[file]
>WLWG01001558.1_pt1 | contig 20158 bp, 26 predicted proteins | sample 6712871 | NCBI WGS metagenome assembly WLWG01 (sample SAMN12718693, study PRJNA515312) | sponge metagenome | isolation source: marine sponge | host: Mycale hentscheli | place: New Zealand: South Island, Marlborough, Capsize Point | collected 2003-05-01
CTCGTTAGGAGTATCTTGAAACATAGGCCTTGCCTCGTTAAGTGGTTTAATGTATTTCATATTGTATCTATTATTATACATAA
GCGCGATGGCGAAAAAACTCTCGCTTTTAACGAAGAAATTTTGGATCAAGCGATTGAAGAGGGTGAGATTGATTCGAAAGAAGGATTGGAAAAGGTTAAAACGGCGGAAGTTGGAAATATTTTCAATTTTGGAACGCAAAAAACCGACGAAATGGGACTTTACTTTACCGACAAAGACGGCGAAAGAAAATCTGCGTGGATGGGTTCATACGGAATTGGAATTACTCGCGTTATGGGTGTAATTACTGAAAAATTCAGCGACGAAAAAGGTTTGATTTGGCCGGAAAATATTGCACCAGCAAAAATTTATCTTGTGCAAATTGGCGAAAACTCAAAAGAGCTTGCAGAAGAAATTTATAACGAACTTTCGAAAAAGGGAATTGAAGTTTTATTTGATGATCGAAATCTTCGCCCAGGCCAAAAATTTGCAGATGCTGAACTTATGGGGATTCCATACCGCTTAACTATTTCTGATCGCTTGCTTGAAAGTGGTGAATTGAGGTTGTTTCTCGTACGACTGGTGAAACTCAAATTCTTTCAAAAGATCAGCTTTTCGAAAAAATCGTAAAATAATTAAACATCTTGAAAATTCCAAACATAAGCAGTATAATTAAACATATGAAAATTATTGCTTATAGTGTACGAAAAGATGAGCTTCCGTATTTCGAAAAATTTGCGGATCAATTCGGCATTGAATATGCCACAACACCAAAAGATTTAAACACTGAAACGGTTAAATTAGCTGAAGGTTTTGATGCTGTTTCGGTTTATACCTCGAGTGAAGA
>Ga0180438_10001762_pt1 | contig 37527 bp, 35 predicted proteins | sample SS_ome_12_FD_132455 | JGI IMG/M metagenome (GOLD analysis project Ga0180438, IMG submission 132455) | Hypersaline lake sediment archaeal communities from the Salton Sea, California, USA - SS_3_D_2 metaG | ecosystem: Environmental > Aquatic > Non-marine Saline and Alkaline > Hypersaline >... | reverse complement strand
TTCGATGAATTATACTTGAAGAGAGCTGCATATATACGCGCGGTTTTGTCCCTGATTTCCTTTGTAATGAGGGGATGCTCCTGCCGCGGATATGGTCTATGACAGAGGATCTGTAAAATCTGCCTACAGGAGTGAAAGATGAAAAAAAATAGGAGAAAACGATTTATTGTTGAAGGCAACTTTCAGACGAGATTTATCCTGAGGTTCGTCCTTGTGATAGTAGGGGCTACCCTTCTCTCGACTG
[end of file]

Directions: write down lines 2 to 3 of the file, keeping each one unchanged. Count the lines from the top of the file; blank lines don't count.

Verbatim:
CTCGTTAGGAGTATCTTGAAACATAGGCCTTGCCTCGTTAAGTGGTTTAATGTATTTCATATTGTATCTATTATTATACATAA
GCGCGATGGCGAAAAAACTCTCGCTTTTAACGAAGAAATTTTGGATCAAGCGATTGAAGAGGGTGAGATTGATTCGAAAGAAGGATTGGAAAAGGTTAAAACGGCGGAAGTTGGAAATATTTTCAATTTTGGAACGCAAAAAACCGACGAAATGGGACTTTACTTTACCGACAAAGACGGCGAAAGAAAATCTGCGTGGATGGGTTCATACGGAATTGGAATTACTCGCGTTATGGGTGTAATTACTGAAAAATTCAGCGACGAAAAAGGTTTGATTTGGCCGGAAAATATTGCACCAGCAAAAATTTATCTTGTGCAAATTGGCGAAAACTCAAAAGAGCTTGCAGAAGAAATTTATAACGAACTTTCGAAAAAGGGAATTGAAGTTTTATTTGATGATCGAAATCTTCGCCCAGGCCAAAAATTTGCAGATGCTGAACTTATGGGGATTCCATACCGCTTAACTATTTCTGATCGCTTGCTTGAAAGTGGTGAATTGAGGTTGTTTCTCGTACGACTGGTGAAACTCAAATTCTTTCAAAAGATCAGCTTTTCGAAAAAATCGTAAAATAATTAAACATCTTGAAAATTCCAAACATAAGCAGTATAATTAAACATATGAAAATTATTGCTTATAGTGTACGAAAAGATGAGCTTCCGTATTTCGAAAAATTTGCGGATCAATTCGGCATTGAATATGCCACAACACCAAAAGATTTAAACACTGAAACGGTTAAATTAGCTGAAGGTTTTGATGCTGTTTCGGTTTATACCTCGAGTGAAGA